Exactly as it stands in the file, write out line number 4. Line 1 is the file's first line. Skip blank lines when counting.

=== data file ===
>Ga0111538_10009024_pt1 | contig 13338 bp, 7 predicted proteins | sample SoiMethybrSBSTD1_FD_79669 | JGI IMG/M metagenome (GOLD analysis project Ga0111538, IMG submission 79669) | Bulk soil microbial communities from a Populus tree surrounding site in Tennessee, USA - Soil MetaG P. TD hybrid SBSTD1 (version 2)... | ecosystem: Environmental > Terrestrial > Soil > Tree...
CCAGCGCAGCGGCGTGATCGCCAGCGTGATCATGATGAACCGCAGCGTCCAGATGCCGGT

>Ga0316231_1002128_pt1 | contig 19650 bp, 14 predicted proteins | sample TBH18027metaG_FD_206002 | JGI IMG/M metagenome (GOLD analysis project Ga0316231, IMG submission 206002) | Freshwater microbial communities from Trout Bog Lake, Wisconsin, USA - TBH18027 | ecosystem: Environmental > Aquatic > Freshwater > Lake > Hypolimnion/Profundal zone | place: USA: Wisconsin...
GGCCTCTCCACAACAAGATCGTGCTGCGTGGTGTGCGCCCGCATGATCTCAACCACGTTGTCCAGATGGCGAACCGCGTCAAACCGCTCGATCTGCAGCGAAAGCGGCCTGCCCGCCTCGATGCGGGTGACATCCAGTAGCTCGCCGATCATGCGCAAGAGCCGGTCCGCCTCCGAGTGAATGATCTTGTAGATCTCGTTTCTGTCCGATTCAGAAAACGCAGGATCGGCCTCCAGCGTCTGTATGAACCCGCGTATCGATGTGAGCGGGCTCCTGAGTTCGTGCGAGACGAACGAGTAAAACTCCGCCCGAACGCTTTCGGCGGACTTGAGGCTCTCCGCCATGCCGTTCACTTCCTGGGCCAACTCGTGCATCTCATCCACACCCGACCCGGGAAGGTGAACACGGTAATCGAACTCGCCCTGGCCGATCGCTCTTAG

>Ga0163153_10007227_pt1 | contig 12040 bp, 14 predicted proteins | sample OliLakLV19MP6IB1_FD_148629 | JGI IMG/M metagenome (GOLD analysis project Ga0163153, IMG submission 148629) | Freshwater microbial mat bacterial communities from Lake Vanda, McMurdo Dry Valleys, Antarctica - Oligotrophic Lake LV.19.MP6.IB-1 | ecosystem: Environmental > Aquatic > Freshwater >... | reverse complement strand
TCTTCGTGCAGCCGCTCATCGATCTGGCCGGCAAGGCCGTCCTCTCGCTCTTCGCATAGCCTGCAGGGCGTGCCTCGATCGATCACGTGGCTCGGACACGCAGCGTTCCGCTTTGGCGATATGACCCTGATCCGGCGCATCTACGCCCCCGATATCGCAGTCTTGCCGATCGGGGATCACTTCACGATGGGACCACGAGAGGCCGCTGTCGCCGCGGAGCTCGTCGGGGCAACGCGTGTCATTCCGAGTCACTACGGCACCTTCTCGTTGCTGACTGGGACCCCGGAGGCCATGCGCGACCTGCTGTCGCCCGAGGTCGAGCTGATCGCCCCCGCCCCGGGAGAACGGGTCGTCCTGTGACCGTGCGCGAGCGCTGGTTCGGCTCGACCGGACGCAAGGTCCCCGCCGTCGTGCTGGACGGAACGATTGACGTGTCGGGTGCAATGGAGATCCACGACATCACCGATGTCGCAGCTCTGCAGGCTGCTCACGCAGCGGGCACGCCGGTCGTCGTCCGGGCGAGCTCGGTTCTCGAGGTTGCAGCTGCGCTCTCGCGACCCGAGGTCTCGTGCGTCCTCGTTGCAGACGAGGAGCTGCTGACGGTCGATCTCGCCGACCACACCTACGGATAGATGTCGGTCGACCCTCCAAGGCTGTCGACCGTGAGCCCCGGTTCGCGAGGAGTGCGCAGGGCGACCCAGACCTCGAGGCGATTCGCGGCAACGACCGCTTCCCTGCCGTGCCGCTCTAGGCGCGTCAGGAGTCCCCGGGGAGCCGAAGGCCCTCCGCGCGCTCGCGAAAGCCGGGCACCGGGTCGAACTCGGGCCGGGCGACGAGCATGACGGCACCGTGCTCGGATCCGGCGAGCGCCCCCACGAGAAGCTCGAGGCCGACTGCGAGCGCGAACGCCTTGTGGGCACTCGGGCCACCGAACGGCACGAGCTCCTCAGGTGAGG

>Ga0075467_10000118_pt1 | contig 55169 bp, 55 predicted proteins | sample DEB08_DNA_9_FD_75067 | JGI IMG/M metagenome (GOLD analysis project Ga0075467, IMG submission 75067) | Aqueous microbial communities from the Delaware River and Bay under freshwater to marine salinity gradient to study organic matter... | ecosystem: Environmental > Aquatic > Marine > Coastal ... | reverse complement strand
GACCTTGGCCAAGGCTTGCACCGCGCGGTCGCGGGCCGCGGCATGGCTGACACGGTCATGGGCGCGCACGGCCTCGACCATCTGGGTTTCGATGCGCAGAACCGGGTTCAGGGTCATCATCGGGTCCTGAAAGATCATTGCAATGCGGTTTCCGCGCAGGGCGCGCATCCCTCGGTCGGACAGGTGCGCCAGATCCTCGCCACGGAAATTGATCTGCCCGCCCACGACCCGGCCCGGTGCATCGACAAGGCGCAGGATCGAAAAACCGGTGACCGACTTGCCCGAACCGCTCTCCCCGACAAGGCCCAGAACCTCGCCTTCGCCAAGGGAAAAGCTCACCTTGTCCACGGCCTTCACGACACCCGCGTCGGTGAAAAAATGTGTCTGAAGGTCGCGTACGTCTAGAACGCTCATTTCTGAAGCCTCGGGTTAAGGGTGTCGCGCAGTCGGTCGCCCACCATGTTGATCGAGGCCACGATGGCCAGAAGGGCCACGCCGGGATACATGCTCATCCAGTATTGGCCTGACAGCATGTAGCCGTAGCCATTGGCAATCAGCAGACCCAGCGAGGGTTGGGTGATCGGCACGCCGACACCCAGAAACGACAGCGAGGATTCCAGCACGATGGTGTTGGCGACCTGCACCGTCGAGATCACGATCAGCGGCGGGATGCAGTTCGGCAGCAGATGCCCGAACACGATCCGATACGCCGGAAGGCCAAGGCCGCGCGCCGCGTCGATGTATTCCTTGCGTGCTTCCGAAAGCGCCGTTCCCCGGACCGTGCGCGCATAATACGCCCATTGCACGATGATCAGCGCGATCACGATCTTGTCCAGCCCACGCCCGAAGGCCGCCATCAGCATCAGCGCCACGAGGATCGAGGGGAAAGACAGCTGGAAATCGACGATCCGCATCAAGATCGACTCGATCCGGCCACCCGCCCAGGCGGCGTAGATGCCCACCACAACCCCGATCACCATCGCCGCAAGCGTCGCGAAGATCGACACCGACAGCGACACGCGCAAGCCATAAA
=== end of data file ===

GGCCTCTCCACAACAAGATCGTGCTGCGTGGTGTGCGCCCGCATGATCTCAACCACGTTGTCCAGATGGCGAACCGCGTCAAACCGCTCGATCTGCAGCGAAAGCGGCCTGCCCGCCTCGATGCGGGTGACATCCAGTAGCTCGCCGATCATGCGCAAGAGCCGGTCCGCCTCCGAGTGAATGATCTTGTAGATCTCGTTTCTGTCCGATTCAGAAAACGCAGGATCGGCCTCCAGCGTCTGTATGAACCCGCGTATCGATGTGAGCGGGCTCCTGAGTTCGTGCGAGACGAACGAGTAAAACTCCGCCCGAACGCTTTCGGCGGACTTGAGGCTCTCCGCCATGCCGTTCACTTCCTGGGCCAACTCGTGCATCTCATCCACACCCGACCCGGGAAGGTGAACACGGTAATCGAACTCGCCCTGGCCGATCGCTCTTAG